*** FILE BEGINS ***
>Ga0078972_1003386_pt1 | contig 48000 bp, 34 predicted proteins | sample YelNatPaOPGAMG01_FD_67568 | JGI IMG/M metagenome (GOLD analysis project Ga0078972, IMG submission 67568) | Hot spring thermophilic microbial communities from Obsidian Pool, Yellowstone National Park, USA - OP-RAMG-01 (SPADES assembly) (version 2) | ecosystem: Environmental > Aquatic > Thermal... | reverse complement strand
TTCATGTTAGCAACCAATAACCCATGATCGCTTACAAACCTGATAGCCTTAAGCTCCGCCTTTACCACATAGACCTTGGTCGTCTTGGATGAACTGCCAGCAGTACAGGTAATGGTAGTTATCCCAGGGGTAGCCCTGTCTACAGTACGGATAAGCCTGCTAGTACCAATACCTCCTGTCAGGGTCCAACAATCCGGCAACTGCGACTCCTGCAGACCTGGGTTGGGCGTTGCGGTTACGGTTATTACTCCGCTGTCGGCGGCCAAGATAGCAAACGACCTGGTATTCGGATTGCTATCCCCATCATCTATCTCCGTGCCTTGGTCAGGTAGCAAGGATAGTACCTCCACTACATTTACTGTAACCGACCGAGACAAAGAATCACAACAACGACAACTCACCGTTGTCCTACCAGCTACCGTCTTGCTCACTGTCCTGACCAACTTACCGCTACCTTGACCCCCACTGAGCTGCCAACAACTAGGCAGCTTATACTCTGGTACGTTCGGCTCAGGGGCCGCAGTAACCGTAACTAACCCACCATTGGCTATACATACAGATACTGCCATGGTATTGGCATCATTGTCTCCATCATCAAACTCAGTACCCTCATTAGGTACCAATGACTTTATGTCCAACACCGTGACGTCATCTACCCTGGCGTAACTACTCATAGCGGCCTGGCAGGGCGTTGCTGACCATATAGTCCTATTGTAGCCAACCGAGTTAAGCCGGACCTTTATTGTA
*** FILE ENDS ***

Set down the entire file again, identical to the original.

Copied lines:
>Ga0078972_1003386_pt1 | contig 48000 bp, 34 predicted proteins | sample YelNatPaOPGAMG01_FD_67568 | JGI IMG/M metagenome (GOLD analysis project Ga0078972, IMG submission 67568) | Hot spring thermophilic microbial communities from Obsidian Pool, Yellowstone National Park, USA - OP-RAMG-01 (SPADES assembly) (version 2) | ecosystem: Environmental > Aquatic > Thermal... | reverse complement strand
TTCATGTTAGCAACCAATAACCCATGATCGCTTACAAACCTGATAGCCTTAAGCTCCGCCTTTACCACATAGACCTTGGTCGTCTTGGATGAACTGCCAGCAGTACAGGTAATGGTAGTTATCCCAGGGGTAGCCCTGTCTACAGTACGGATAAGCCTGCTAGTACCAATACCTCCTGTCAGGGTCCAACAATCCGGCAACTGCGACTCCTGCAGACCTGGGTTGGGCGTTGCGGTTACGGTTATTACTCCGCTGTCGGCGGCCAAGATAGCAAACGACCTGGTATTCGGATTGCTATCCCCATCATCTATCTCCGTGCCTTGGTCAGGTAGCAAGGATAGTACCTCCACTACATTTACTGTAACCGACCGAGACAAAGAATCACAACAACGACAACTCACCGTTGTCCTACCAGCTACCGTCTTGCTCACTGTCCTGACCAACTTACCGCTACCTTGACCCCCACTGAGCTGCCAACAACTAGGCAGCTTATACTCTGGTACGTTCGGCTCAGGGGCCGCAGTAACCGTAACTAACCCACCATTGGCTATACATACAGATACTGCCATGGTATTGGCATCATTGTCTCCATCATCAAACTCAGTACCCTCATTAGGTACCAATGACTTTATGTCCAACACCGTGACGTCATCTACCCTGGCGTAACTACTCATAGCGGCCTGGCAGGGCGTTGCTGACCATATAGTCCTATTGTAGCCAACCGAGTTAAGCCGGACCTTTATTGTA